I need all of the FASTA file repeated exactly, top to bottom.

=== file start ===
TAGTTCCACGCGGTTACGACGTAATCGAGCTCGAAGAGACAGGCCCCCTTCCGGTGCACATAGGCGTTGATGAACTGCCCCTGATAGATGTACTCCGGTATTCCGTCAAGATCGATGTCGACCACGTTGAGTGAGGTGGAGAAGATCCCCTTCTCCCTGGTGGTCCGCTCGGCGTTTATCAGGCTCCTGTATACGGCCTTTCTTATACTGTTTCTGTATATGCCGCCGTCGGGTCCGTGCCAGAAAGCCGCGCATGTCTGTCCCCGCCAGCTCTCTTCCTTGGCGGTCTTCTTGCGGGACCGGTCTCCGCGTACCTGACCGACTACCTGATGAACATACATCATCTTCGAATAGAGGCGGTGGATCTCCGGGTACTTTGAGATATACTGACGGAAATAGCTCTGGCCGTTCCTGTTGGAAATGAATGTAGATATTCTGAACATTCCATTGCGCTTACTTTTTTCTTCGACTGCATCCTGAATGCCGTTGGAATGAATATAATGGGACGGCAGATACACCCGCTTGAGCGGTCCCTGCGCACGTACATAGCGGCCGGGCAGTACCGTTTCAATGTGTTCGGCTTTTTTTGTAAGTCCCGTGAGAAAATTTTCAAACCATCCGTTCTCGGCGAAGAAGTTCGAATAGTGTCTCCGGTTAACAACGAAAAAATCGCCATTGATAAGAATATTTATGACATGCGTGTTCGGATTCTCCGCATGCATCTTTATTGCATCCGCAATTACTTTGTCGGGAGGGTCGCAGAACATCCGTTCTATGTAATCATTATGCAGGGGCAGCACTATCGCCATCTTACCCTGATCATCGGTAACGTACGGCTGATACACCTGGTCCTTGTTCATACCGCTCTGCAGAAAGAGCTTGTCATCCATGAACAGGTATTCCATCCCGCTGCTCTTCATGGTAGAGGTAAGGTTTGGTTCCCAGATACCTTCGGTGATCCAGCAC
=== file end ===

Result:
TAGTTCCACGCGGTTACGACGTAATCGAGCTCGAAGAGACAGGCCCCCTTCCGGTGCACATAGGCGTTGATGAACTGCCCCTGATAGATGTACTCCGGTATTCCGTCAAGATCGATGTCGACCACGTTGAGTGAGGTGGAGAAGATCCCCTTCTCCCTGGTGGTCCGCTCGGCGTTTATCAGGCTCCTGTATACGGCCTTTCTTATACTGTTTCTGTATATGCCGCCGTCGGGTCCGTGCCAGAAAGCCGCGCATGTCTGTCCCCGCCAGCTCTCTTCCTTGGCGGTCTTCTTGCGGGACCGGTCTCCGCGTACCTGACCGACTACCTGATGAACATACATCATCTTCGAATAGAGGCGGTGGATCTCCGGGTACTTTGAGATATACTGACGGAAATAGCTCTGGCCGTTCCTGTTGGAAATGAATGTAGATATTCTGAACATTCCATTGCGCTTACTTTTTTCTTCGACTGCATCCTGAATGCCGTTGGAATGAATATAATGGGACGGCAGATACACCCGCTTGAGCGGTCCCTGCGCACGTACATAGCGGCCGGGCAGTACCGTTTCAATGTGTTCGGCTTTTTTTGTAAGTCCCGTGAGAAAATTTTCAAACCATCCGTTCTCGGCGAAGAAGTTCGAATAGTGTCTCCGGTTAACAACGAAAAAATCGCCATTGATAAGAATATTTATGACATGCGTGTTCGGATTCTCCGCATGCATCTTTATTGCATCCGCAATTACTTTGTCGGGAGGGTCGCAGAACATCCGTTCTATGTAATCATTATGCAGGGGCAGCACTATCGCCATCTTACCCTGATCATCGGTAACGTACGGCTGATACACCTGGTCCTTGTTCATACCGCTCTGCAGAAAGAGCTTGTCATCCATGAACAGGTATTCCATCCCGCTGCTCTTCATGGTAGAGGTAAGGTTTGGTTCCCAGATACCTTCGGTGATCCAGCAC